From Galatia To Mysia To Troas: Part 2 of 3

by John Lowe
(Laurens, SC)

8 And they passing by Mysia came down to Troas.


The missionary group must have been thoroughly perplexed as they were led away from the cities of Bithynia through the wild backwoods country of Mysia over to the coast and down to Troas.4 To reach Troas, Paul would need to pass through Mysia; but he would be “passing by” it in the sense that he did not attempt to “speak the word” in it. Troas lay in the region associated with Troy, some 30 miles to the south of the ancient city. It had been founded in the fourth-century b.c. by Antigonus and from the start was primarily a port city. An artificial harbor constructed there provided the main sea access to Macedonia and was a significant harbor for sea traffic to and from the Dardanelles. Having been given the status of a colony city by Augustus, Troas was an impressive city with a sizable population and would itself have been a suitable candidate for a major mission.5

Silas and Timothy must have wondered what was going on. They had been prepared for tremendous bursts of activity, for mass meetings, wholesale conversions, bitter opposition, for stripes and imprisonment, for apostolic miracles, for breath-taking escapes. They had expected to see a trail of churches strung out behind them in Phrygia, Asia, Bithynia, and Mysia. But there was nothing. Was this Paul’s usual way of evangelizing? Surely there was more to it than this aimless drifting from place to place. Had Paul lost his nerve? They had expected almost anything but this uncertainty, this constant tramping the highways for hundreds of miles with nothing to show for it but Paul’s vetoing of every suggestion that they stop here and get to work. No doubt Paul, too, was greatly perplexed. And when he encountered the doubtful looks of his friends, it hurt his pride. “Have patience, friends,” he would say, “The Lord is leading us.” But he, too, must have had his doubts. However, it is comforting to know that even apostles were not always clear as to God’s will for their ministries!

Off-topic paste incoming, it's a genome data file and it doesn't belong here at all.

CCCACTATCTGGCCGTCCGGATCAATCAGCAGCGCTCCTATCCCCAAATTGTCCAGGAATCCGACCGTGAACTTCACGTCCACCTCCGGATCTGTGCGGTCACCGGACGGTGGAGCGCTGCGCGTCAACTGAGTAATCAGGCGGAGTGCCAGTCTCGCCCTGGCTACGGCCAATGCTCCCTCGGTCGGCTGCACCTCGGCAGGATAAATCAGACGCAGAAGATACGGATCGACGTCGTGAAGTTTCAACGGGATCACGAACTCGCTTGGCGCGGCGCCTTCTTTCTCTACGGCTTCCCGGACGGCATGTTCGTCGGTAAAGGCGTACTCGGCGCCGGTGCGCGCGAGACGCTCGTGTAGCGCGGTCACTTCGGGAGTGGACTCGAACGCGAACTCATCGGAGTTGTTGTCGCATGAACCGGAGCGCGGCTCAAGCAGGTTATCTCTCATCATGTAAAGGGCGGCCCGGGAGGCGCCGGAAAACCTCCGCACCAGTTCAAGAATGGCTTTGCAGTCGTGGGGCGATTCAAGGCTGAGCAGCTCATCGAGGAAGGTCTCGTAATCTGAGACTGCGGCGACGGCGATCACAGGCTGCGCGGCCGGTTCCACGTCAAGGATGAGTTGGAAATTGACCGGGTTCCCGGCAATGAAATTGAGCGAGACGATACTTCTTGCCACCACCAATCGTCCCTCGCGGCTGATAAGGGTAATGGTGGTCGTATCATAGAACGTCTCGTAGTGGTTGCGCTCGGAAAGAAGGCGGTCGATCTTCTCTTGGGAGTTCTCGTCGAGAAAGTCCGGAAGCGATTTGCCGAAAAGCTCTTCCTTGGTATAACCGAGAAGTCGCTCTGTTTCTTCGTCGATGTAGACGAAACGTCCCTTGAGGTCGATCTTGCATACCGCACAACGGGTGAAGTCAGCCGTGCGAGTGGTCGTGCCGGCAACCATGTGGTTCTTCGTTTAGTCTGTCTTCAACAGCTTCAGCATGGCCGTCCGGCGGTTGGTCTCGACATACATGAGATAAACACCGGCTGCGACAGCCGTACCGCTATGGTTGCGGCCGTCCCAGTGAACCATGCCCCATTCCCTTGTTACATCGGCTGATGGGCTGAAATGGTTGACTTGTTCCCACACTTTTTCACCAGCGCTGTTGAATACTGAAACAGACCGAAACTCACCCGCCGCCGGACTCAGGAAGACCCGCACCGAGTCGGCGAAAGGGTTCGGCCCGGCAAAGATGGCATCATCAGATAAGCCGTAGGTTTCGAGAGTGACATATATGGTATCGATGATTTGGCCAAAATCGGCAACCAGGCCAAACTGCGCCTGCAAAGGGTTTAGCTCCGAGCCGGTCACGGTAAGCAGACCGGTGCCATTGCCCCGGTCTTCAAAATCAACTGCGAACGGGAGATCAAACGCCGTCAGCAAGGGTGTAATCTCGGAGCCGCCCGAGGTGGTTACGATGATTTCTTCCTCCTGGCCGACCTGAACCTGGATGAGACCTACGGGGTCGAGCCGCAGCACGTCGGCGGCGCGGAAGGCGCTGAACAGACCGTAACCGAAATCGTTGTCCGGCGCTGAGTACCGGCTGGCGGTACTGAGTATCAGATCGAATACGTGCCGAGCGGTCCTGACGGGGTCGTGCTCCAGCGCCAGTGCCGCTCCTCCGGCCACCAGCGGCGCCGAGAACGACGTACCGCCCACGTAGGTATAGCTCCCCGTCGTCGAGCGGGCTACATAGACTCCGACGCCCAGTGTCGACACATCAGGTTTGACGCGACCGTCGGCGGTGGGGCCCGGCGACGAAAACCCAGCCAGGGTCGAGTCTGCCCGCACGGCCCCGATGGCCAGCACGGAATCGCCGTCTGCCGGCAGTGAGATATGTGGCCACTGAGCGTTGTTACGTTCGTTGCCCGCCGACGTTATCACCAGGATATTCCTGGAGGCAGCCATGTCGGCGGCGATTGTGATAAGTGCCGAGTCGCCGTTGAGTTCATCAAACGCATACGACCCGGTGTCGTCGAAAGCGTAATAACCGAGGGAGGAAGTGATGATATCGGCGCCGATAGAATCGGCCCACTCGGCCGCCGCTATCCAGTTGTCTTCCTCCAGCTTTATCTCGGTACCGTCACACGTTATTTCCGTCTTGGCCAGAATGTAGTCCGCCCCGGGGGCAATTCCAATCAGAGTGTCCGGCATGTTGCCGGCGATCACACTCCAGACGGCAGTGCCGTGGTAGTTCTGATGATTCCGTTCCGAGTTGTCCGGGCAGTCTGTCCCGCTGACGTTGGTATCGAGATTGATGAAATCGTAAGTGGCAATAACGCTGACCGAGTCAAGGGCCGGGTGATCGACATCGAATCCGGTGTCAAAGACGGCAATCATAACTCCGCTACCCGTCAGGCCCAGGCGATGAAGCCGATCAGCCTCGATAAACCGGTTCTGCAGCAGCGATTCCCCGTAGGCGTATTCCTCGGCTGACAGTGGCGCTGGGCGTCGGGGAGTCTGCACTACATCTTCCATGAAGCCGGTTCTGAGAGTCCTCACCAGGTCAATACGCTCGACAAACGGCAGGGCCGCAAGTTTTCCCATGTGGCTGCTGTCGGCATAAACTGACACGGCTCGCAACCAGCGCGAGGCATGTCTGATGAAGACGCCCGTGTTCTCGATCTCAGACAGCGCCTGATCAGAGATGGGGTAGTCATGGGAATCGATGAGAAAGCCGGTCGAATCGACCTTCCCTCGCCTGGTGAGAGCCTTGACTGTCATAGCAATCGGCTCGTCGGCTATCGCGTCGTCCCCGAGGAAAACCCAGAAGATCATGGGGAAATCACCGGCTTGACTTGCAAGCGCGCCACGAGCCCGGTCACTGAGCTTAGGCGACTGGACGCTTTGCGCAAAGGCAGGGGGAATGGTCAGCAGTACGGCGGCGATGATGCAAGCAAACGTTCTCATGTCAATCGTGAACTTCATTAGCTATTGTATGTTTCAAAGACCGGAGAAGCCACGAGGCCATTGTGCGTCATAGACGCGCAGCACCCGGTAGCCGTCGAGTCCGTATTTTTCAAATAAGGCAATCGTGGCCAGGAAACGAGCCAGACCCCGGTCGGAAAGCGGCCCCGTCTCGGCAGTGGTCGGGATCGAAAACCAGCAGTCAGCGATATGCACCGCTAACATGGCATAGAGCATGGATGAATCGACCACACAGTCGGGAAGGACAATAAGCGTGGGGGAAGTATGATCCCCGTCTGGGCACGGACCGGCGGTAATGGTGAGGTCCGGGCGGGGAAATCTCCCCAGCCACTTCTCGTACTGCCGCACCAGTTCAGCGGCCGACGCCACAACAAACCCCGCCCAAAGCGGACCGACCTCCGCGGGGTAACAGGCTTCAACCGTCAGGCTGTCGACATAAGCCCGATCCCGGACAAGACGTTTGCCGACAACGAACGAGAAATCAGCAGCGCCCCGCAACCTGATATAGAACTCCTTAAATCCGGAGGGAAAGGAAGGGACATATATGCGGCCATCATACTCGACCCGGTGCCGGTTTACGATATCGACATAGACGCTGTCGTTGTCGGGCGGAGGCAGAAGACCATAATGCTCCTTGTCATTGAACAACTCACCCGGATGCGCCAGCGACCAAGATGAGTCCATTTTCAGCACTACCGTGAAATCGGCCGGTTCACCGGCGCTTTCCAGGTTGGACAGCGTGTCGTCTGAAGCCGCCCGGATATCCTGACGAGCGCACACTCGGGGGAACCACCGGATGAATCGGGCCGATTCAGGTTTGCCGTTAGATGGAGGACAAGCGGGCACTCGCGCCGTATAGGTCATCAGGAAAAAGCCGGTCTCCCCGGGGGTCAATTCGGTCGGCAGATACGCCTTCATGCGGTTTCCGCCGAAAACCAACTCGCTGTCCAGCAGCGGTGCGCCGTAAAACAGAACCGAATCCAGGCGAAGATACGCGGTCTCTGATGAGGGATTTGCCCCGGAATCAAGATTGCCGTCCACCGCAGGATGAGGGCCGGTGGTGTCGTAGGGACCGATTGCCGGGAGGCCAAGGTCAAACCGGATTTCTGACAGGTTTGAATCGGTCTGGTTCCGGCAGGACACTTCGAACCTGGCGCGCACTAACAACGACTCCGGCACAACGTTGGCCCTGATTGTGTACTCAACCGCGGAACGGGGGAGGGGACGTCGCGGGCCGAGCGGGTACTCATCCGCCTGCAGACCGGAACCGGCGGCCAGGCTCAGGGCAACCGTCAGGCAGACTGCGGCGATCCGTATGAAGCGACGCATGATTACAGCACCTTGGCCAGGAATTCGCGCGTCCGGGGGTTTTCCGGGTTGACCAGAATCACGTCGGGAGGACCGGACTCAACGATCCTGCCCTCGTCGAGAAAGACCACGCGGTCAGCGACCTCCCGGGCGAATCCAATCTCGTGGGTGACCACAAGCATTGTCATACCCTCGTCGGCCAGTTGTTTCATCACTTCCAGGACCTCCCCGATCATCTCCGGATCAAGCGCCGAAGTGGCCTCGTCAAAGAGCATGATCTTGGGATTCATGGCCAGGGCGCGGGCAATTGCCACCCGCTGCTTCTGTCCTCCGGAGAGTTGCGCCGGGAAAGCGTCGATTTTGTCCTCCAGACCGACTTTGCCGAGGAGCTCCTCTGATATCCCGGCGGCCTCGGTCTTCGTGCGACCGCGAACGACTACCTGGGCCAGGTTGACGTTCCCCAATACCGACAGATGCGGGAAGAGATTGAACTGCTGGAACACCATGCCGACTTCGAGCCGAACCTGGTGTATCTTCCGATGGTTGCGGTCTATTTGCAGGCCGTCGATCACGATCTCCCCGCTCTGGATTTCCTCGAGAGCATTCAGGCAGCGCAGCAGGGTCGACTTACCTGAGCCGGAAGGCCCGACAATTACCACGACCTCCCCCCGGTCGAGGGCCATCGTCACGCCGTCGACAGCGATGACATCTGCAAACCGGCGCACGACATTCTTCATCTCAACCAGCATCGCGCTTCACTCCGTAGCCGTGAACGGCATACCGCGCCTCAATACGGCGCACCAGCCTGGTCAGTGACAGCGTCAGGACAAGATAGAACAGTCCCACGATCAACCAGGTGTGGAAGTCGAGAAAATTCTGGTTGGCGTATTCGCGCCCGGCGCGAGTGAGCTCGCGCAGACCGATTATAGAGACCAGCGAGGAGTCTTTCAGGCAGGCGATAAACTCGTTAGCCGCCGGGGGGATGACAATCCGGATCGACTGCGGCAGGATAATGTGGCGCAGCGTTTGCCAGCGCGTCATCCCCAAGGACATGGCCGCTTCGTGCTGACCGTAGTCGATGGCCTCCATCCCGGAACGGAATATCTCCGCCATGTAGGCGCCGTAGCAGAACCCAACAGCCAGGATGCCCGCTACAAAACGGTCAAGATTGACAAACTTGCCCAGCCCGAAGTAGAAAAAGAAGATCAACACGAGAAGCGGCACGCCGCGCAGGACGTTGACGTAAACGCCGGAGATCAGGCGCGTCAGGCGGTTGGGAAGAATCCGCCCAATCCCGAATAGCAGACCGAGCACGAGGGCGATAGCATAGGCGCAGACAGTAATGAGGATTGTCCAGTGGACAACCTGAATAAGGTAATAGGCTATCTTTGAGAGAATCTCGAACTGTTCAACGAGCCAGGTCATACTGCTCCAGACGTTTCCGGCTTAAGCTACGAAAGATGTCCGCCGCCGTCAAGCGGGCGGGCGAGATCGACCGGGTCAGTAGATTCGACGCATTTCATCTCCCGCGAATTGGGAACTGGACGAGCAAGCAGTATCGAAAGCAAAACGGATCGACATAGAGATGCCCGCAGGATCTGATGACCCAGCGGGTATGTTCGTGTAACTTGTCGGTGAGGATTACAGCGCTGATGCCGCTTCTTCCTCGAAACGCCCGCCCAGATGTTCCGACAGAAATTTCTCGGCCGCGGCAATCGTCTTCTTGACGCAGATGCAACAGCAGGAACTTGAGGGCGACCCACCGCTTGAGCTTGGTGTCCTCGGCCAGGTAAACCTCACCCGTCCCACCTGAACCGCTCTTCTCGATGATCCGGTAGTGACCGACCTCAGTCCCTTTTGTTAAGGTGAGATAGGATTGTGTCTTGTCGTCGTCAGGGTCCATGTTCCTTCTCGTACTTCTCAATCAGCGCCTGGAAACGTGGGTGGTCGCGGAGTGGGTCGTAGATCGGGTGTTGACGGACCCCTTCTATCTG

Then they saw the sea. The road from Bithynia ran along the banks of a river and passed near great lakes. Rivers run to the sea, and perhaps now Paul had some inkling that the Holy Spirit was leading them out of Asia Minor altogether.

Troas was an important city with a crowded harbor and important sea links to Macedonia, Greece, and Europe. It was here that Paul finally halted. The others look to him expectantly. Of course! This was just the kind of strategic city they could expect Paul to evangelize. But still, he did nothing. He needed a direct word now from the Holy Spirit. It would come soon. He could afford to wait. The Holy Spirit, after all, was Lord of the harvest. Paul was only a worker, willing, but obliged, like everyone else, to take orders.


9 And a vision appeared to Paul in the night; There stood a man of Macedonia, and prayed him, saying, Come over into Macedonia, and help us.

Paul wanted to expand his mission field by taking the gospel to Asia, but God had other plans and sent a vision to Paul, perhaps in a dream in the middle of the night. A man of Macedonia appeared to him begging him to come and witness to the Macedonians. This vision marks one of the most important turning points in history. It turned Paul westward into Europe and resulted in the evangelization of the West. Europe became, as a result, the great center of Christianity. If Paul had been directed eastward, back the way he had come and on to India and China, how different would have been the history of the world.